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Weak base + new snow = avalanches

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A backcountry avalanche warning was issued on Dec. 30. at 5 p.m., for the southern Gallatin and southern Madison Ranges, for the Lionhead area near West Yellowstone and the mountains around Cooke City.

Backcountry skiers in the southern Madison Range today near Quake Lake reported extensive whoomping and cracking, and remotely triggered a small slide on relatively low angle terrain (pictured above). These are signs of severe instability, and the avalanche danger rating on all slopes is high.

Heavy snowfall and high winds have caused the unstable conditions, wrote Mark Staples, a forecaster with the Gallatin National Forest Avalanche Center. In many places, this new snow load has fallen on a very weak, sugary base.

“Areas of unstable snow exist. Natural and human triggered avalanches are likely. Avalanche terrain including avalanche runout zones should be avoided,” Staples wrote in the warning.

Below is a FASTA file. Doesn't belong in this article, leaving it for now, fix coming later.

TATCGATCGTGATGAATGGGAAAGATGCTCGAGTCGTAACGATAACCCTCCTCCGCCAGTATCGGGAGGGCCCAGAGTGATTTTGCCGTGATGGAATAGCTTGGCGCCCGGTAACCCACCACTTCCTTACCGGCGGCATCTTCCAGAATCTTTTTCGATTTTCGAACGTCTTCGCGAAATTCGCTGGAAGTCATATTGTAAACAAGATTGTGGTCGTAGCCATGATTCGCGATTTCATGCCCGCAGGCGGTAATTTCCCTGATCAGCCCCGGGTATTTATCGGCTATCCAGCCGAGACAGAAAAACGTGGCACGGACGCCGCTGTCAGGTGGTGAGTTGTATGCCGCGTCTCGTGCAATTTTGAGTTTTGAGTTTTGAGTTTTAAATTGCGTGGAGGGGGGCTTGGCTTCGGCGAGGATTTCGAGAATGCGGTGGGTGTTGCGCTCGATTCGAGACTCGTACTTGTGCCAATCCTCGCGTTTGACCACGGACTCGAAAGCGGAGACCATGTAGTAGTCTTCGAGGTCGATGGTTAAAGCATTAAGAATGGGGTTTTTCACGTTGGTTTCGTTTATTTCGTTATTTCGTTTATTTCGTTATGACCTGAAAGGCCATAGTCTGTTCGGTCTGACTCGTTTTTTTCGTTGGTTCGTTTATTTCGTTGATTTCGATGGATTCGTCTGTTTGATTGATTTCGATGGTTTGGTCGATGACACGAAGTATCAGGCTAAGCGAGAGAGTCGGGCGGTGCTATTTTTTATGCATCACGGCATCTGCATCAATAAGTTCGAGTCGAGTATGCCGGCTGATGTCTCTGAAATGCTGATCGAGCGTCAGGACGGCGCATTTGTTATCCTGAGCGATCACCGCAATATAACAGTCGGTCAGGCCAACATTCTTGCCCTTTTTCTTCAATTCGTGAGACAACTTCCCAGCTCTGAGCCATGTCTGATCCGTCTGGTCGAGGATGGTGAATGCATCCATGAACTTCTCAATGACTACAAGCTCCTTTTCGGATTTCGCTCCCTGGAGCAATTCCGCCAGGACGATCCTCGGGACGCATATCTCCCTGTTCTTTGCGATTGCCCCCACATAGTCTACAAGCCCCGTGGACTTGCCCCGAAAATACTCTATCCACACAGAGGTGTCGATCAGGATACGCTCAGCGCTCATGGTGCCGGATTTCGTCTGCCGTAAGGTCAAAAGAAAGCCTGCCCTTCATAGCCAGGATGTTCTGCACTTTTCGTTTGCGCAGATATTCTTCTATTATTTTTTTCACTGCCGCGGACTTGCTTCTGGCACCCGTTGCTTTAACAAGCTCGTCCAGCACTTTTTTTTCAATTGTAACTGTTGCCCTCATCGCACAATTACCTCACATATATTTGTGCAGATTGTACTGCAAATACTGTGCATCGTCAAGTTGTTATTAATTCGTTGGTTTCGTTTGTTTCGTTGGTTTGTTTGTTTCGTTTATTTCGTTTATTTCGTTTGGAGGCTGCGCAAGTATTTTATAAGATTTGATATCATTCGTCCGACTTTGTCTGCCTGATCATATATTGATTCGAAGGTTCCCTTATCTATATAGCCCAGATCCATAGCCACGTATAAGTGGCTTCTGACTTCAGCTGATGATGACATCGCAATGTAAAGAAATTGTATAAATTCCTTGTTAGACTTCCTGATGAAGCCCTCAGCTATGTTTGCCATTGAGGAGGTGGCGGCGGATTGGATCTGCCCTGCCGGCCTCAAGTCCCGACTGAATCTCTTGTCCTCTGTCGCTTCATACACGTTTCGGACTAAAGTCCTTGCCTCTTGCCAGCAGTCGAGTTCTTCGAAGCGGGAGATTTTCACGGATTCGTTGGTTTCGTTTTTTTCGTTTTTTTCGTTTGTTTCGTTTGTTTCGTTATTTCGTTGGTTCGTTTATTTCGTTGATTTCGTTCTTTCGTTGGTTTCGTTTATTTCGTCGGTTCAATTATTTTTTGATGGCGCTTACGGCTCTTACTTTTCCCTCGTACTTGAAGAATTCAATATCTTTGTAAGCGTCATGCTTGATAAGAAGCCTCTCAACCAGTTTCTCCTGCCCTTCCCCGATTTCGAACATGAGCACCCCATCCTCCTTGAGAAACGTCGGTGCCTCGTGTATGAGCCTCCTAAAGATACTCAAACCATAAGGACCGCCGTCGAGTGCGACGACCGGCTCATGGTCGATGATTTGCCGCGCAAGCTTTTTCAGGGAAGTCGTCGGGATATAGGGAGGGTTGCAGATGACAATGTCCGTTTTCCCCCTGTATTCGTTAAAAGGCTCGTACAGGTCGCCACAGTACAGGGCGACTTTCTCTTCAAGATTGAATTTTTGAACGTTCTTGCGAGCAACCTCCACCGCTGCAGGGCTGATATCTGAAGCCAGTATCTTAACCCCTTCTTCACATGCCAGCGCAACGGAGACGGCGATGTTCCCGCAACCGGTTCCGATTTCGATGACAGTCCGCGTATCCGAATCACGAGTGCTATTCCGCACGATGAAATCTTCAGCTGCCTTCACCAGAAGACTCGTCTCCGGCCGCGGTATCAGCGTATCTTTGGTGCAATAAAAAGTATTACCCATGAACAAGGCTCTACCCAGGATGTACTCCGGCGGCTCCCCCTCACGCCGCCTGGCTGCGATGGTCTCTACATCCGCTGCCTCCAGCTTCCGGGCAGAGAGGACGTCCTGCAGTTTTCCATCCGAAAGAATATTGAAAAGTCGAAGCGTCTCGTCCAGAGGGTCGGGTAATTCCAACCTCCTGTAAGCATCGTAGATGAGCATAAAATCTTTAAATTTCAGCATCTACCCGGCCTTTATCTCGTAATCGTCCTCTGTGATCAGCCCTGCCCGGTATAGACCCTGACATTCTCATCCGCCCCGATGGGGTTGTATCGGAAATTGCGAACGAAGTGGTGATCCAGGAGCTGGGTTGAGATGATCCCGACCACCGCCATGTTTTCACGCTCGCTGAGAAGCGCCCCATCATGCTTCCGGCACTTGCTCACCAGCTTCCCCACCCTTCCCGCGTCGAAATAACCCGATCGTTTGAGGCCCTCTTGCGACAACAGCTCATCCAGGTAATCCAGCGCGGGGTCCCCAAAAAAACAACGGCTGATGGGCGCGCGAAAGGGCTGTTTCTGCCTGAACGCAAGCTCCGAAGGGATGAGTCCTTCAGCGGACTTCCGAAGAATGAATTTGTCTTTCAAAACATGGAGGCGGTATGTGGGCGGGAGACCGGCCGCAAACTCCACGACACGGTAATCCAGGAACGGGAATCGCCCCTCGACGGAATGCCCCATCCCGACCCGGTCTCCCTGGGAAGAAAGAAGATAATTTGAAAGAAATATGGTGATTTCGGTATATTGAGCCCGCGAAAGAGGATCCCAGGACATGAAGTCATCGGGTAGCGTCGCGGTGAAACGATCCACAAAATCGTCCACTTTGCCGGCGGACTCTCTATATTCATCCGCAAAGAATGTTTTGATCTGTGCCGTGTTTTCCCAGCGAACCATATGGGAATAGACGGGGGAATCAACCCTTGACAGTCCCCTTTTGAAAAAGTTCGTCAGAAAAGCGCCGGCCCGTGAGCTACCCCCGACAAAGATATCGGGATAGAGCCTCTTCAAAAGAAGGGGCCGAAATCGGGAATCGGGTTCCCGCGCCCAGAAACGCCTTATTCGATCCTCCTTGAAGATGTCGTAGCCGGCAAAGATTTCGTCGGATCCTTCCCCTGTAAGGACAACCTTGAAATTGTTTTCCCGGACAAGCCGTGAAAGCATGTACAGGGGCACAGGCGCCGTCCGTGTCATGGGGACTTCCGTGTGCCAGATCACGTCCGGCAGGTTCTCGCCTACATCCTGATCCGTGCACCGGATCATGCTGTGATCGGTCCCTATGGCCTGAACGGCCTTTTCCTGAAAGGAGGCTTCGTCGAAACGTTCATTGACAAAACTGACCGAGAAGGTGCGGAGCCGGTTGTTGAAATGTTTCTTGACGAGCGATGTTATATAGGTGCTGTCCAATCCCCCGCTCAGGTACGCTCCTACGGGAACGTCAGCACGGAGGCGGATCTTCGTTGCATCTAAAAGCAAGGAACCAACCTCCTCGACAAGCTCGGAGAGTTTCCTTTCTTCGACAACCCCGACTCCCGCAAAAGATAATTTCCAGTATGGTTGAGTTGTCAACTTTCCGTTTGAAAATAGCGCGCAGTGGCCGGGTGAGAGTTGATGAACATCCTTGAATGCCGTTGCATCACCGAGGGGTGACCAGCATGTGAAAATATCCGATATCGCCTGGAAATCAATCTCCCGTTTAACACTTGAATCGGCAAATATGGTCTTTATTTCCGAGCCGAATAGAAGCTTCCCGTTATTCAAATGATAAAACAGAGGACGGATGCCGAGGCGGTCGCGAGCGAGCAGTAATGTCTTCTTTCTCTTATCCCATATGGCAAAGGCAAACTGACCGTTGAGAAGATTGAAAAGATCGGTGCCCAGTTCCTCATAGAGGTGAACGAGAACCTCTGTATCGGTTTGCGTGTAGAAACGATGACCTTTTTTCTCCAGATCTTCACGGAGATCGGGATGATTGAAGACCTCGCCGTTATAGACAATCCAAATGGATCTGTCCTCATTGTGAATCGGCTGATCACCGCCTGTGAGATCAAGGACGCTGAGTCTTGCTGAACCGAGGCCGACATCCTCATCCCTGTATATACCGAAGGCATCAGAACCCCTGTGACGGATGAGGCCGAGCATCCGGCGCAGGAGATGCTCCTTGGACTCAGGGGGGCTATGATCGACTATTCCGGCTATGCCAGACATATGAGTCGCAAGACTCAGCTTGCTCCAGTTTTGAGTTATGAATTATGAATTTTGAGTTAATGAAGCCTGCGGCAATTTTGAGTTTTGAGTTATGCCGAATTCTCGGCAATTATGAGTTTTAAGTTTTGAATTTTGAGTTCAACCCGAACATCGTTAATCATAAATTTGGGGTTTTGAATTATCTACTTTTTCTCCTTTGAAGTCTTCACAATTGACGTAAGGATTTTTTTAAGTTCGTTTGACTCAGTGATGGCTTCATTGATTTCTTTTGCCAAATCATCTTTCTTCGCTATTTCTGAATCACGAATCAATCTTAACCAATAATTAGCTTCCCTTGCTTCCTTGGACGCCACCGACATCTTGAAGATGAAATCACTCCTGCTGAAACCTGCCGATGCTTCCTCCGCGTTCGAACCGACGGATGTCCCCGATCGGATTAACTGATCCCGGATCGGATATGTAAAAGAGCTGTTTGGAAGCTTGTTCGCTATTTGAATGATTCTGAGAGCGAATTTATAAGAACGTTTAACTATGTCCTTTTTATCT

“The combination of new snow and very strong winds is always a good one to create avalanches. This combination is worse because most areas between Bozeman, Big Sky and West Yellowstone have a very weak snowpack,” Staples said.

Snowmobilers near Cabin Creek also observed several natural avalanches sliding on buried surface hoar.

With new snow, strong winds and more snow falling, Staples said he expects more avalanches. E.S.

For additional and updated information, check

For a story on decision-making in the backcountry, check out Scotty Savage’s current piece from the Big Sky Weekly:

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